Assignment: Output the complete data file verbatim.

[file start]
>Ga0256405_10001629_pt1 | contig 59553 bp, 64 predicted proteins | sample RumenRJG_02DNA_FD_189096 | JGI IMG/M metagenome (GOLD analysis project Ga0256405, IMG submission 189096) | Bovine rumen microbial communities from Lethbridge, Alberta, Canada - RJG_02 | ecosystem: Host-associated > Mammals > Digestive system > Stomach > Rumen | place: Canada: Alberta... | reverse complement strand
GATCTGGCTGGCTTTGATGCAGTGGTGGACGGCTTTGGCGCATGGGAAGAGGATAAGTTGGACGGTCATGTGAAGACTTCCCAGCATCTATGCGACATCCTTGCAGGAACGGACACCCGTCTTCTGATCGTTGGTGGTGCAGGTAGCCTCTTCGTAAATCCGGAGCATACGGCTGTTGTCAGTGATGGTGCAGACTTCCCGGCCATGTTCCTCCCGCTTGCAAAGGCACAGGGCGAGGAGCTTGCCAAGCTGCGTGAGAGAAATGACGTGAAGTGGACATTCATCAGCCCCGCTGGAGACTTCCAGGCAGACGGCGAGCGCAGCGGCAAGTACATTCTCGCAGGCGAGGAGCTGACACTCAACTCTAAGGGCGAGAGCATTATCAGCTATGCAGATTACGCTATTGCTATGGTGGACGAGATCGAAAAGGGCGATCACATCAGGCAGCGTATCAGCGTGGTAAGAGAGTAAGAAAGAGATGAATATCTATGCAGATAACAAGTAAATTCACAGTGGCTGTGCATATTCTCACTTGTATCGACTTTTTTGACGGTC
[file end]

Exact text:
>Ga0256405_10001629_pt1 | contig 59553 bp, 64 predicted proteins | sample RumenRJG_02DNA_FD_189096 | JGI IMG/M metagenome (GOLD analysis project Ga0256405, IMG submission 189096) | Bovine rumen microbial communities from Lethbridge, Alberta, Canada - RJG_02 | ecosystem: Host-associated > Mammals > Digestive system > Stomach > Rumen | place: Canada: Alberta... | reverse complement strand
GATCTGGCTGGCTTTGATGCAGTGGTGGACGGCTTTGGCGCATGGGAAGAGGATAAGTTGGACGGTCATGTGAAGACTTCCCAGCATCTATGCGACATCCTTGCAGGAACGGACACCCGTCTTCTGATCGTTGGTGGTGCAGGTAGCCTCTTCGTAAATCCGGAGCATACGGCTGTTGTCAGTGATGGTGCAGACTTCCCGGCCATGTTCCTCCCGCTTGCAAAGGCACAGGGCGAGGAGCTTGCCAAGCTGCGTGAGAGAAATGACGTGAAGTGGACATTCATCAGCCCCGCTGGAGACTTCCAGGCAGACGGCGAGCGCAGCGGCAAGTACATTCTCGCAGGCGAGGAGCTGACACTCAACTCTAAGGGCGAGAGCATTATCAGCTATGCAGATTACGCTATTGCTATGGTGGACGAGATCGAAAAGGGCGATCACATCAGGCAGCGTATCAGCGTGGTAAGAGAGTAAGAAAGAGATGAATATCTATGCAGATAACAAGTAAATTCACAGTGGCTGTGCATATTCTCACTTGTATCGACTTTTTTGACGGTC